travel, hike, eat. repeat.

my adventures are often on a budget… and always clumsy.

your face is a variable APR rate, Sallie Mae

I’m considering consolidating my private student loans. I have a substantial amount of student debt, and sadly I don’t have a graduate degree to back it up. Nope, this is all the work of obtaining the dream undergraduate experience at the University of Nebraska-Lincoln. I wanted out of Georgia that bad. Anywho, I’ve been steeped in debt data all morning.

It all started when Credit Karma sent me a friendly little email update, “Hey! Idiot – you’ll pay a lot less if you consolidate your loans!” Loan. Consolidation. Why have I never thought about this before?! I thought to myself. I have, actually, but I looked at it when I graduated in 2008. I didn’t have the credit, the means or the know-how to even attempt the daunting task of finding the proverbial needle in the haystick within the endless amounts of garbage most of these lenders spew.

But I like Credit Karma. It has become a trusty friend, helping me build my credit, repair damage I (unknowingly) did in college and work my way into the grand ‘ole “good” credit category. For private loan consolidation, they recommend cuGrad. I recognize they’re probably partners, or cuGrad is a sponsor or has otherwise financially incentivized Credit Karma to get me to click their link. I did it anyway, thinking it’s a starting point, right?

Several hours and multiple lender websites later, I’m just totally and utterly confused.

cuGrad would take my 20 year repayment plan with the devil, er, Sallie Mae, and reduce it to 15. On the surface, it looks as though I would pay less. That all sounds great, and I got so excited I filled out the preliminary application (ding! the sound of my Credit Karma account, warning me that too many inquiries is a bad thing! But they told me to! Sigh.). I got conditionally approved, which made me proud that my credit has come so far since graduation. Then I read the fine print. You gotta just always read the fine print! I made stupid financial mistakes in college, and I blame that on a lack of access to information on how all that loan stuff works. But now? Now I’m 27, and there are no excuses. It’s time to just read the fine print.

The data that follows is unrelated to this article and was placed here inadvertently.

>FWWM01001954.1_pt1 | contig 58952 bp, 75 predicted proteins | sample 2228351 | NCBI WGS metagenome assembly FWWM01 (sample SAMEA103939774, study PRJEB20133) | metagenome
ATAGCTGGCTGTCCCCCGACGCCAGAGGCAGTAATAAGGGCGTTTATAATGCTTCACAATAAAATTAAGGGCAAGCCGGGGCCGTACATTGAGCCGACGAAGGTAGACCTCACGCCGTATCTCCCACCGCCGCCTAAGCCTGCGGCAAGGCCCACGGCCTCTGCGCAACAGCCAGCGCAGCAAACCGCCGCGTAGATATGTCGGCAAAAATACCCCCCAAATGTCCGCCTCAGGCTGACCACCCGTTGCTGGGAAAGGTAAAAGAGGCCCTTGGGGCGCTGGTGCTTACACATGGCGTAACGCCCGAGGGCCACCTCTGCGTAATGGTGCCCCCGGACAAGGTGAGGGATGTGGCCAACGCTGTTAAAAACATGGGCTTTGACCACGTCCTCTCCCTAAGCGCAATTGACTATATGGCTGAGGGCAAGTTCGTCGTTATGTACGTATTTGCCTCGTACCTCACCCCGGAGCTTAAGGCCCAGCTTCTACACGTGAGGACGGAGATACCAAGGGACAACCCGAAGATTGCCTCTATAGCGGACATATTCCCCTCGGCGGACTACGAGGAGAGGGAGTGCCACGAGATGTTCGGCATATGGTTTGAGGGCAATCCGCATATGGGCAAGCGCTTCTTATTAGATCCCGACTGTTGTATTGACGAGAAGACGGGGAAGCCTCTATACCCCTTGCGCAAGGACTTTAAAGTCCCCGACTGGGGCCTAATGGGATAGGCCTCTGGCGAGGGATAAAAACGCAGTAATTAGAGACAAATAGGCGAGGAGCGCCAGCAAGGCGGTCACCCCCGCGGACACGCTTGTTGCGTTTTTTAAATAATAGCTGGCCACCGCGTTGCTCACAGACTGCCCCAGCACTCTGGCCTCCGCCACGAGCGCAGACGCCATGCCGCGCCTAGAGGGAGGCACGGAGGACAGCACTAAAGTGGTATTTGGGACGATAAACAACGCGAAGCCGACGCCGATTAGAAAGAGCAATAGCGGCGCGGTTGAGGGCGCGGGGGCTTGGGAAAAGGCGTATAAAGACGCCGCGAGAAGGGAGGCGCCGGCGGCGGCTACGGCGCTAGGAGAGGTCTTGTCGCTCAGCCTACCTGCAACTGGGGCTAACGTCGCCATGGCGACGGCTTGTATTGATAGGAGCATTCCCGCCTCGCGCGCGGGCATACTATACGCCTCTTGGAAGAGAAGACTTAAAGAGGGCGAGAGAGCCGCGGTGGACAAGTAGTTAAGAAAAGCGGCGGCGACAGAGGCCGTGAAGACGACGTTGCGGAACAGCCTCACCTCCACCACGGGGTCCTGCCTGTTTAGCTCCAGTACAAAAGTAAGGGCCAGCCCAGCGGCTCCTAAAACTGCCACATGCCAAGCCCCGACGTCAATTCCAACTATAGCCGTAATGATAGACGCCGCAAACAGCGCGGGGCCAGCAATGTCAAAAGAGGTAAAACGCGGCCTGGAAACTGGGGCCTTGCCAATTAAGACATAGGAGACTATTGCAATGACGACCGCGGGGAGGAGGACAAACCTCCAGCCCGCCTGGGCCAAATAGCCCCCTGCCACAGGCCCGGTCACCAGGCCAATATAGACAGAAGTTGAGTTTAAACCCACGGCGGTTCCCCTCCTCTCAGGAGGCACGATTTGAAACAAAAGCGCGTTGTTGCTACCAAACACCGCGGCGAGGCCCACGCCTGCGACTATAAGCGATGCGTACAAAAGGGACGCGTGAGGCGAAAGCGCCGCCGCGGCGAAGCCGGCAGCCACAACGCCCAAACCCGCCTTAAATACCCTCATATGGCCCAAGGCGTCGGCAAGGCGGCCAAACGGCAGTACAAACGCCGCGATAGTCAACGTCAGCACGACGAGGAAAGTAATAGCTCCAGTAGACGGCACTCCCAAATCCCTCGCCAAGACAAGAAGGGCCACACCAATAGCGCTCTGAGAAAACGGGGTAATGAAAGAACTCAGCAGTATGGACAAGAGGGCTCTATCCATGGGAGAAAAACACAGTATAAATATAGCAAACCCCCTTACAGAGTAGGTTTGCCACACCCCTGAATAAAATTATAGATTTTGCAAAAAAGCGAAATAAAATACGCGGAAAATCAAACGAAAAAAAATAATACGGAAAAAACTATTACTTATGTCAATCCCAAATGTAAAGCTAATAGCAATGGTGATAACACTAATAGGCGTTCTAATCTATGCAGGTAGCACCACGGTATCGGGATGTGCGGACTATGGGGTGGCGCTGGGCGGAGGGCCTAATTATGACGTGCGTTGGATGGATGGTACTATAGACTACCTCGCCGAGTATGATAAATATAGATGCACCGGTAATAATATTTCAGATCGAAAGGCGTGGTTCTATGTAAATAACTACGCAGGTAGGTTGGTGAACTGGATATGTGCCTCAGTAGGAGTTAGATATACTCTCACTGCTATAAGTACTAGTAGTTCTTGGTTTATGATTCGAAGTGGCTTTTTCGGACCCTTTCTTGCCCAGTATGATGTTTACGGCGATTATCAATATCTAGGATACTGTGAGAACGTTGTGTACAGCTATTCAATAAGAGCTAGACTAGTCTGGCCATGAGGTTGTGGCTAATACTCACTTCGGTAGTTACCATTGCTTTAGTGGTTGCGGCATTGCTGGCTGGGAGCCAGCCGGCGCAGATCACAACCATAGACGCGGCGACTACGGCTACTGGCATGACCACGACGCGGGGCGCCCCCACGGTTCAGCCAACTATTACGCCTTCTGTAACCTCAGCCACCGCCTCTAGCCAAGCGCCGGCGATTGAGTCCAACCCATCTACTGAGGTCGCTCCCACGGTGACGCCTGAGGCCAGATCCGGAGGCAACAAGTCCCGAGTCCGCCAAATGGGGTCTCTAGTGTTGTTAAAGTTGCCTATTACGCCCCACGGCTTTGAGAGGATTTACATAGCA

It wasn’t actually all that fine, though – in pretty bold typeface, they spell out that they don’t do fixed interest rates. They offer variable APR rates or some yata yata. In essence, I understand this to mean my monthly payments will never be consistent, never exactly the same, down to the $.02 I know I owe Sallie Mae every month. They’ll be dependent upon the market. I know in the financial investment world (and in life…) they say when you’re young you can afford to take risks, but this is my budget we’re talking about messing with – my beloved budget!

So how much does a variable interest rate swing? By how much is it possible for my payments to change month by month? Am I looking at $10 here or there or, like, a budget demolishing $100? (Yo, I’m poor. Re: title of the blog.)

There are, of course, other options that can offer fixed rates. Most of them would involve working with a major bank – like Wells Fargo. I’d look more seriously into that if Wells Fargo weren’t the devil’s right hand man. I hate Wells Fargo. This cuGrad place is a not-for-profit thingy mabobber. That sounds more my speed.

Am I being stupid here? What’s the right path? Have you looked into private loan consolidation? And for the love of all that is neither Sallie Mae nor Wells Fargo, why aren’t there more easy-to-understand resources on these issues?! It’s 2012, and nobody can afford college. Journalists, lenders, ivory towers – get your act together and put. out. information. We’d all be more willing to sell you our souls if we knew what we were getting in return.

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2 thoughts on “your face is a variable APR rate, Sallie Mae

  1. Pingback: do you understand your student loans? (private consolidation pt 2) « The $50 Weekend

  2. Pingback: breaking down the LIBOR index rate « The $50 Weekend

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